In case if you ever get tired of Tien Shan (I don't think this is possible), you can always visit the pride of Kyrgyzstan: Issyk Kul ("Warm Lake"). This is the largest lake (and the second largest mountain lake in the world) in Kyrgyzstan, located in north-eastern part of this country at an altitude of 1,608 m. It is 668 m deep.


The Celebrations

To the people of Kyrgyzstan and those of Turkic origin throughout Eurasia, The Epic of Manas represents a revered narrative of a people that, in spite of hardships, survived, preserved their identity and unified in the name of a great leader. In his opening address at Manas 1000 (1995), the Kyrgyz Republic's president, physicist Askar Akayev, called the epic "our historical chronicle, spiritual foundation, cultural reality and scientific background." For many centuries, he said, "it has been our pride, our strength and our hope. The spirit of our nation is forever encoded in this epic... Everyone of us carries a piece of it in his or her heart."


While the rest of the world mostly ignored the invitation to join the Kyrgyz in their celebrations, Benazir Bhutto and all Turkic presidents made their appearances (Note: Luckily, the anti-Turkic terrorists missed their opportunity [not much was ever expected of the post-Soviet security] to gun down all of them at once). Many media people left within 48 hours of their arrival upset with modest accommodations, lack of qualified interpretors, and overall confusion which followed them from one event to another (hence, the only English article covering this event at length is mine [see Manas at 1000th]). They had difficult time to grasp that Kyrgyzstan was just about to be reborn after years of poverty and isolation experienced under the Russian and then Soviet occupation. They seemed to forget that the beauty of Kyrgyzstan was not in 4 stars hotels and timely interviews, but in the hearts of all Kyrgyz people. The Kyrgyz worked 24/7 for three years, and the last six months without any pay, to celebrate the 1000th anniversary of Manas and rebirth of Kyrgyzstan.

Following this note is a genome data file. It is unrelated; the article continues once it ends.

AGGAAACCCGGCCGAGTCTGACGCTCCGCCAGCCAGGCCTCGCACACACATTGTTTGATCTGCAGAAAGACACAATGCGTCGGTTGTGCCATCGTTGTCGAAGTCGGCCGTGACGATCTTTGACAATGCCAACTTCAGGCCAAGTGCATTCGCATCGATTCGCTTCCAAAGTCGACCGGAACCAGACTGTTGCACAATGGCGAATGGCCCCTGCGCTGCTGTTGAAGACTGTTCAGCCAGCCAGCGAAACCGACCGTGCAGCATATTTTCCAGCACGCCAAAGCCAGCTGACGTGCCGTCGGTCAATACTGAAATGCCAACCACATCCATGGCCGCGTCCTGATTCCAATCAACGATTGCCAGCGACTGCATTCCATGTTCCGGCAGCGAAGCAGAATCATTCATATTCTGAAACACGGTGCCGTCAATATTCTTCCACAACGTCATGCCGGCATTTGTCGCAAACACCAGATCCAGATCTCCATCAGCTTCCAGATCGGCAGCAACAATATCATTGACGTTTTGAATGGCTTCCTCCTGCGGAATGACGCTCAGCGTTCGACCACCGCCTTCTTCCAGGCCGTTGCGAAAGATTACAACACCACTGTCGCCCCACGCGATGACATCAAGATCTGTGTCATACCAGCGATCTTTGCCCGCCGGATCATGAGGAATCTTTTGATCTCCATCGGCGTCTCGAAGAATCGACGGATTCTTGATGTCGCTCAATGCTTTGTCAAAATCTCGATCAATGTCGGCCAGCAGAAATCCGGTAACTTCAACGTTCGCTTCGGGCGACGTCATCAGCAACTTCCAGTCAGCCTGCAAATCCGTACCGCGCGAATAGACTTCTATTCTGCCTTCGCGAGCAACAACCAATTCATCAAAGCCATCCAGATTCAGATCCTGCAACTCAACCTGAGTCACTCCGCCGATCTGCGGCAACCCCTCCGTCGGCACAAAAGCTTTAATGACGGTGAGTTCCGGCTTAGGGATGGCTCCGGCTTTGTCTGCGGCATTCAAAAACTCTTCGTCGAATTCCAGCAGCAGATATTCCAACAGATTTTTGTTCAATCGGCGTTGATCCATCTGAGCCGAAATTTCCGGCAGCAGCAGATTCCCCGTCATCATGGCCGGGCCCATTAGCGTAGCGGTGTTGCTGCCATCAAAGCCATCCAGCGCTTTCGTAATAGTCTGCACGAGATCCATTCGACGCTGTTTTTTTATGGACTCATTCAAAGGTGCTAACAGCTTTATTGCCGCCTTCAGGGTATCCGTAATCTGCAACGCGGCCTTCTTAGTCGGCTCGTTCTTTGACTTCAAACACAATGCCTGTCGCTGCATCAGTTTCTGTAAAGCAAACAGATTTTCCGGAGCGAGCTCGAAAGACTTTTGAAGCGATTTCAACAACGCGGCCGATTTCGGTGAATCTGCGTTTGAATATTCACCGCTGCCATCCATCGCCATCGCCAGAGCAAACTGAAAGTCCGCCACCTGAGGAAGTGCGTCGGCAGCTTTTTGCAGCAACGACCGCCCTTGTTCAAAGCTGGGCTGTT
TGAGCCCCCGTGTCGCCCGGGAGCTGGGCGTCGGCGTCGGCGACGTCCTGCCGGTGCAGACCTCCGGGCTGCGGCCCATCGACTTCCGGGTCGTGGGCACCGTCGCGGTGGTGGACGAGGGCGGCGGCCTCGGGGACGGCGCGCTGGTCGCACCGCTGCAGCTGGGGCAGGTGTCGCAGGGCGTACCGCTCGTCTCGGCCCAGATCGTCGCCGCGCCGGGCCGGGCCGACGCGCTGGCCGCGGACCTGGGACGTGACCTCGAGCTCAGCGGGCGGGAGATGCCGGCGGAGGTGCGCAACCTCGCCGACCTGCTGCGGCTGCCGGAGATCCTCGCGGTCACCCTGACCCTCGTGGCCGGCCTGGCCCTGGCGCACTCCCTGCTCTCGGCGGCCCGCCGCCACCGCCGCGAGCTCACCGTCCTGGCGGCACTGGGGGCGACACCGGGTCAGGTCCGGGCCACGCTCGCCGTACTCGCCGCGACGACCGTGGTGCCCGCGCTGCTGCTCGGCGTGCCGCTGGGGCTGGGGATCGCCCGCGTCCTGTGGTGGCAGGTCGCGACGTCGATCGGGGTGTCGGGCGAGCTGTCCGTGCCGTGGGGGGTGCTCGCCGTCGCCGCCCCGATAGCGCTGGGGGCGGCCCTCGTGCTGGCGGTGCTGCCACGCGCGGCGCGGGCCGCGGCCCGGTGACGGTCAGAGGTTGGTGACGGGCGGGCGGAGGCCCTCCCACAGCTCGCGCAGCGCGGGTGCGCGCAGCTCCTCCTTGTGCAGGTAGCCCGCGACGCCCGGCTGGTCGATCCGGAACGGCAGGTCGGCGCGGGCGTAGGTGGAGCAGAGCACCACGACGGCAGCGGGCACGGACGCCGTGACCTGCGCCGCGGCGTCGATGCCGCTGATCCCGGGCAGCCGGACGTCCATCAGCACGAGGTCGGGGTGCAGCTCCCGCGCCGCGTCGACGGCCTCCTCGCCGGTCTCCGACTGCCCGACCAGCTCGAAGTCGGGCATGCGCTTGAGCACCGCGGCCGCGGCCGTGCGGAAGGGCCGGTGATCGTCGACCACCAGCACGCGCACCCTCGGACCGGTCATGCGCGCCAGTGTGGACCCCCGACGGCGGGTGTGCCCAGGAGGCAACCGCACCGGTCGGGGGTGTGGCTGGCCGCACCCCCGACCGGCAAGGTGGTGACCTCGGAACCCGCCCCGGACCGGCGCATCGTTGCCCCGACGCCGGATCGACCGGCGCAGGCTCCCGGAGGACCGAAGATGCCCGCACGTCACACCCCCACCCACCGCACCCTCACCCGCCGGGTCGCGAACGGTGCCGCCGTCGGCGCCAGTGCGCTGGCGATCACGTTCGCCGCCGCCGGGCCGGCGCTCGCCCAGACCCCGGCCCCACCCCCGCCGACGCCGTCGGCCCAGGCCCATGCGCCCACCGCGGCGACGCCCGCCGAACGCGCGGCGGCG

They realized their dreams through constructions of fabulous complexes in Bishkek (Manas Ayi [village]) and Talas (Manas Orda [camp]), participation in all events (even those which didn't make too much sense), and re-learning their history through the manaschis and scholars.


Over ten years have passed since I visited Kyrgyzstan the last time. During this period she experienced a lot of ups and downs and still is struggling for the better future. However, such a struggle is nothing new to the Kyrgyz people who have always believed that in the name of Manas they will reunite again and conquer the world. After all, the name itself is of such a significance that no other Kyrgyz would dare to name his son with it. This is the greatest tribute his people could pay to the hero who unified them so many times in life and after his death. In his name, once again, the Kyrgyz are ready to rebuilt Kyrgyzstan in the best traditions of the steppes. HAIL MANAS!!!


At its beginning stands letter "M",
As in Mohammed's most blessed name!

In the middle stands letter "N",
That means "Nabi" -- prophetic men.

Then at its end stands the letter "S",
This is the tail of a Lion, no less!

What name do these three consonants make?

From these three letters the sounds we take,

Reading them out we get "MaNaS."

Odds and Ends...


All pictures are taken and copyrighted by Ewa Wasilewska. Two maps have been "borrowed" for educational purposes from different Internet sites.


Why don't you check Ewa's CDs with Power Point Presentations about Manas (Manas: An Icon for Central Asia) and Kyrgyzstan (Galloping Through the Steppes: Nomads of Kyrgyzstan)? Each is $15.00 only (big, big files with unique pictures and very informative text) but if you buy both, the price goes down to $12.50 each and I pay S&H!



If you want to learn more about Ewa's educational CDs just email Ewa at Mruczek@AOL.com. The following titles are ready:


Remember, I am always willing to make a deal!


Designed and maintained by Dr. Ewa Wasilewska. January 2008.

All rights reserved by Dr. Ewa Wasilewska. Salt Lake City. 2008